I make pretty good furniture, but not in a crafting or constructing sense. In that sense I make ugly, fragile, uncomfortable furniture. In the sense of serving as furniture, however, I do okay. If smaller people need furniture, I’m functional. I can be a wall, the arm of a couch, a footrest, or any number of other things that mostly require size with a bit of squishiness for comfort. For a while in her first year, my daughter used me as a bed.
At the time we were desperate to get her to sleep. My wife and I had transformed into twitching cranky zombies because we couldn’t remember what it was like to feel rested. Or more accurately we remembered but our memories seemed like far-fetched dreams about fairy tales. Calling them merely fairy tales would make them seem more attainable than we thought they were.
Sleep was like some mystical creature–a dragon or unicorn, for example–that we’d been delighted to believe in until reality smacked us with the dripping exhausted mop of parenthood. You might imagine us like cartoon characters trapped on a desert island, except instead of looking at each other and picturing food, we saw pillows and blankets. I think at one point we debated emending the Lord’s Prayer to ask for “a few minutes to nap” instead of “our daily bread.” We didn’t want bread; we would need to be awake to eat it.
Meanwhile, all of the other new parents kept telling us about how well their babies slept, and how naturally it came. One person even complained about how her baby slept too well, so she needed to wake her out of a sound sleep every night in order to feed her. My response was something diplomatic like, “Why would you do that?!! Is there something wrong with you?!”
I admit that I wasn’t as charitable to that woman as I ought to have been. In my defense though, at the time she might as well have said, “We keep finding gold and valuable gems in our yard; it’s so frustrating.” I wasn’t in a good emotional place to sympathize.
Everyone had advice, of course, and just to be clear, that isn’t a complaint. Frankly, we needed all the help we could get, and I’m glad that our air of disheveled panic inspired people to offer. We were so tired that we didn’t even know to ask. I really appreciate when people band together to care for one another. I just wish that any of the advice would have worked.
We tried everything we were told: old home remedies, baby psychology, thuggish stubbornness. We read every book that anyone recommended, too, which was quite the library. I think we spent more on books about baby sleep than we did on our mortgage. Aside from giving us a bookshelf that makes us look like the most educated and diligent parents of our generation, reading just wasted time that could have been spent napping. Our daughter would not be soothed.
Then we discovered something amazing: she fit perfectly across my belly. More importantly, as long as she was there, she would calmly drift away into happy, peaceful, parent-thrilling slumber.
You know the sudden excitement of accidentally balancing something in an unusual location? For me it usually involves silverware that I’ve assembled into a strange and precarious stack on top of the edge of my water glass. As soon as I see that it will stay in place without me holding it, I want to back away with my arms spread as though to prevent sudden gusts of wind. I want to whisper to everyone not to touch anything while simultaneously shouting for everyone to come and see what I’ve done. That was the feeling I had when I realized that my daughter had fallen asleep on me.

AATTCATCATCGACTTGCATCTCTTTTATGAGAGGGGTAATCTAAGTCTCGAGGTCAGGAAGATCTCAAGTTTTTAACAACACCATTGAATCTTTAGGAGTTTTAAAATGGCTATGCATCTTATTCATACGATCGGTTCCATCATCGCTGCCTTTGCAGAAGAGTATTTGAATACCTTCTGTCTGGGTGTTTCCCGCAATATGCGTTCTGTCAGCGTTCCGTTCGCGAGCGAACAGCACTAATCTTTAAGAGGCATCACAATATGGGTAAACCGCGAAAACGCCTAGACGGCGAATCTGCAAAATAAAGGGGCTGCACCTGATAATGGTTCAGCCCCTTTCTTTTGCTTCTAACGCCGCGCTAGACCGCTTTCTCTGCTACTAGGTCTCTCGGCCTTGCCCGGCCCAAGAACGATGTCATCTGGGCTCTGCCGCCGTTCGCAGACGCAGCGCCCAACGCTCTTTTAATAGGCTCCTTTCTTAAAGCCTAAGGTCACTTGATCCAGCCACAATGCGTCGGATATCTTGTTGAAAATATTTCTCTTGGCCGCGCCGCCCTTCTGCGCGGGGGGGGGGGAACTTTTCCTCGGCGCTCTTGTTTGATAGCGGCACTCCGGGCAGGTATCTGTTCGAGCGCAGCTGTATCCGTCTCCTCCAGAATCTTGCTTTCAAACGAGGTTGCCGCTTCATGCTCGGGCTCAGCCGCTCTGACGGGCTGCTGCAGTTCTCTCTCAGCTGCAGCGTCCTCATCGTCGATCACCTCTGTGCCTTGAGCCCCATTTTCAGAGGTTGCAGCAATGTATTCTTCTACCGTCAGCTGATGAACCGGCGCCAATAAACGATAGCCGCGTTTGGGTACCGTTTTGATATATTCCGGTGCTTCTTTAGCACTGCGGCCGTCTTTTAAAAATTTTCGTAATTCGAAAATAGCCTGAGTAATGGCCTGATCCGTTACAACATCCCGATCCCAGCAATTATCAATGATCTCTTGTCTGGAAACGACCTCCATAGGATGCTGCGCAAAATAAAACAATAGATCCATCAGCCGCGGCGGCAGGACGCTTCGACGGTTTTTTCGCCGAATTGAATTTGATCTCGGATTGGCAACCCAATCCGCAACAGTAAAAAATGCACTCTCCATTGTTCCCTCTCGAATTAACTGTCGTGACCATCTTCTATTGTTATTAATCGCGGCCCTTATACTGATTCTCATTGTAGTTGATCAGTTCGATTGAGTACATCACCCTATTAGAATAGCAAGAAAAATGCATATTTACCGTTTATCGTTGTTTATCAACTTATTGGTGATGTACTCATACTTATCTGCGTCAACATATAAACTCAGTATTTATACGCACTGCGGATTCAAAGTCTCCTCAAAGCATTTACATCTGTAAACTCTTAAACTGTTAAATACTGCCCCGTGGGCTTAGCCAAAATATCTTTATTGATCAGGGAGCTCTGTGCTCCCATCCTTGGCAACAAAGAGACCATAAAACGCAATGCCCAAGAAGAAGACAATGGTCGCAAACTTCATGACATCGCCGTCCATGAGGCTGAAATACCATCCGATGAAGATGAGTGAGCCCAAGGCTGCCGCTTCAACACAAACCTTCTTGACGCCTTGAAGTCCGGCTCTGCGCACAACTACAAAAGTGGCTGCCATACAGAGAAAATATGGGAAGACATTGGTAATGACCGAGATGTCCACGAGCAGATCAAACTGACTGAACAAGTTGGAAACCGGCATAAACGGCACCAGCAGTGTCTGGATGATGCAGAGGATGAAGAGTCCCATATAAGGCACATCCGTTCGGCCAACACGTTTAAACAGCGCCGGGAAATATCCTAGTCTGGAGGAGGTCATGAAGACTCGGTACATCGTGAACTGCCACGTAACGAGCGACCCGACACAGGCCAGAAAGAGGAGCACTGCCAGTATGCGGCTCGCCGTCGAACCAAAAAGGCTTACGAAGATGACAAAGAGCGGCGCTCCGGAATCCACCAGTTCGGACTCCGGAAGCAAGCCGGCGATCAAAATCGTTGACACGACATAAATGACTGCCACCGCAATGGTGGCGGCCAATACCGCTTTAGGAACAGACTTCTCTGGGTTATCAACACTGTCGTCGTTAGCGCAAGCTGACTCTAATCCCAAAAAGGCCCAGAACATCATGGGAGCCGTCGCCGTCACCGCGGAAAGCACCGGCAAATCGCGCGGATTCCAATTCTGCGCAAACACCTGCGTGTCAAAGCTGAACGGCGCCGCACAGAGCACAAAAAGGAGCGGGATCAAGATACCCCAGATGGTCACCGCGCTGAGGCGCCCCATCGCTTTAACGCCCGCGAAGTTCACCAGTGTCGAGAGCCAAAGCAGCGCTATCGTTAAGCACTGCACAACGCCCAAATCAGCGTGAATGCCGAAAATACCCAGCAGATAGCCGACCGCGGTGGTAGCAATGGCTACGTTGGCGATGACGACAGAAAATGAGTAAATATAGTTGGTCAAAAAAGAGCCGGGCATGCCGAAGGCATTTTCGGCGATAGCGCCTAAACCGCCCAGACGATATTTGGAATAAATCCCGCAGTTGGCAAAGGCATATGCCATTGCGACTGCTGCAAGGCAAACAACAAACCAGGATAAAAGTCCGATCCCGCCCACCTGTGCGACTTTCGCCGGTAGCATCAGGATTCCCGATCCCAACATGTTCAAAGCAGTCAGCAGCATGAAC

Ironically, it was very invigorating. In fact I think it was one of the best feelings I’ve ever experienced. I couldn’t be cranky anymore because my beautiful daughter was asleep right there in front of me. Crankiness didn’t even make sense as a word; it was just gibberish that people mumbled because they didn’t understand that my precious little girl was sleeping like an angel. It seemed so silly; they needed to stop making up nonsense words and look at my beautiful daughter.
She wasn’t even hard to find; she was on my belly. For the first time, my belly had a purpose. Up until that point, my wife’s belly had had a monopoly on baby-related activity. You might not realize it, but baby-related activity is the highest honor that bellies can hope to attain. Before, mine had mostly resigned itself to catching the occasional crumb and making my pants fit oddly. Suddenly it became a champion, the most heroic of bellies. I’m pretty sure I heard a choir of angels start to sing in the background as light streamed down from above.
Oddly, none of the books had suggested this, even as a stop gap. One book encouraged us to leave her alone to cry for two hours, but not of them said, “Try cuddling.” In retrospect we can understand why–cuddling to sleep is a bad habit, and a difficult one to break–but the alternative was whimpering insanity caused by sleep deprivation. We needed to pick our battles.
Also, at least in my experience, the older my daughter gets, the less often I can be what she needs to feel entirely content and safe. I really wanted to try. For a tiny moment in time, I pulled it off too. She would stretch out on me as though trying to hug a giant ball, and something about it would calm her enough to drift her off to dreamland. Maybe it was because I was warm, or because my belly rose and fell like an easygoing amusement park ride. Maybe it was my tendency to sing each of my random thoughts. Maybe she could sense how much it meant to me. It was nice to see her relax as though she’d found a place that was entirely good.
Naturally, it ended too quickly. After a couple of months she had grown too big for our nightly arrangement. Thankfully, by that point we’d found a book that actually worked and she started sleeping through the night on her own. I just wish she hadn’t outgrown my belly so quickly.
I should have eaten more while I had the chance; my belly might have kept up.